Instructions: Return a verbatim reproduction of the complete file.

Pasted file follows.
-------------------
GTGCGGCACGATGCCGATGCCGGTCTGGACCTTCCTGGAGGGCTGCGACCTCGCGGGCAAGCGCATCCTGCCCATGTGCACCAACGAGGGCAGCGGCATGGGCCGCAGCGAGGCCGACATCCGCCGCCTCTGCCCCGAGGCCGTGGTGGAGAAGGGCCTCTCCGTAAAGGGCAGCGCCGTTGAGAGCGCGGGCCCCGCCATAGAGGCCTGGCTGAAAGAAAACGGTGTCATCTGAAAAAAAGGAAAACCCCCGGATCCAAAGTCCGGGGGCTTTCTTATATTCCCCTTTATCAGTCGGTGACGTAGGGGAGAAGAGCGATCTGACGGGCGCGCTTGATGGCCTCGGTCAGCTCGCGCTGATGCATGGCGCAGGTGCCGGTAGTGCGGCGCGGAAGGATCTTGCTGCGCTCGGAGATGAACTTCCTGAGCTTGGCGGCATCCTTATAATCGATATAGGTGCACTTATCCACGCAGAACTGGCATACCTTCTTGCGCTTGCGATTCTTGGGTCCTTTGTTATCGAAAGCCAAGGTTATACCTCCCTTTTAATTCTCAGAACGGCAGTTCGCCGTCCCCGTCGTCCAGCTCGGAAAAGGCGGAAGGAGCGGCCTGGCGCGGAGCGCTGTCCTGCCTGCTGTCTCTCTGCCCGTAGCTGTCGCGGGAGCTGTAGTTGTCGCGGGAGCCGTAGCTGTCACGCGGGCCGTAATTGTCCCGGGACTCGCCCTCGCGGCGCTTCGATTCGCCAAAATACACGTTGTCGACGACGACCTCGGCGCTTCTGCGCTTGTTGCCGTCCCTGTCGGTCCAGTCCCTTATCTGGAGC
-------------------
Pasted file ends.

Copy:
GTGCGGCACGATGCCGATGCCGGTCTGGACCTTCCTGGAGGGCTGCGACCTCGCGGGCAAGCGCATCCTGCCCATGTGCACCAACGAGGGCAGCGGCATGGGCCGCAGCGAGGCCGACATCCGCCGCCTCTGCCCCGAGGCCGTGGTGGAGAAGGGCCTCTCCGTAAAGGGCAGCGCCGTTGAGAGCGCGGGCCCCGCCATAGAGGCCTGGCTGAAAGAAAACGGTGTCATCTGAAAAAAAGGAAAACCCCCGGATCCAAAGTCCGGGGGCTTTCTTATATTCCCCTTTATCAGTCGGTGACGTAGGGGAGAAGAGCGATCTGACGGGCGCGCTTGATGGCCTCGGTCAGCTCGCGCTGATGCATGGCGCAGGTGCCGGTAGTGCGGCGCGGAAGGATCTTGCTGCGCTCGGAGATGAACTTCCTGAGCTTGGCGGCATCCTTATAATCGATATAGGTGCACTTATCCACGCAGAACTGGCATACCTTCTTGCGCTTGCGATTCTTGGGTCCTTTGTTATCGAAAGCCAAGGTTATACCTCCCTTTTAATTCTCAGAACGGCAGTTCGCCGTCCCCGTCGTCCAGCTCGGAAAAGGCGGAAGGAGCGGCCTGGCGCGGAGCGCTGTCCTGCCTGCTGTCTCTCTGCCCGTAGCTGTCGCGGGAGCTGTAGTTGTCGCGGGAGCCGTAGCTGTCACGCGGGCCGTAATTGTCCCGGGACTCGCCCTCGCGGCGCTTCGATTCGCCAAAATACACGTTGTCGACGACGACCTCGGCGCTTCTGCGCTTGTTGCCGTCCCTGTCGGTCCAGTCCCTTATCTGGAGC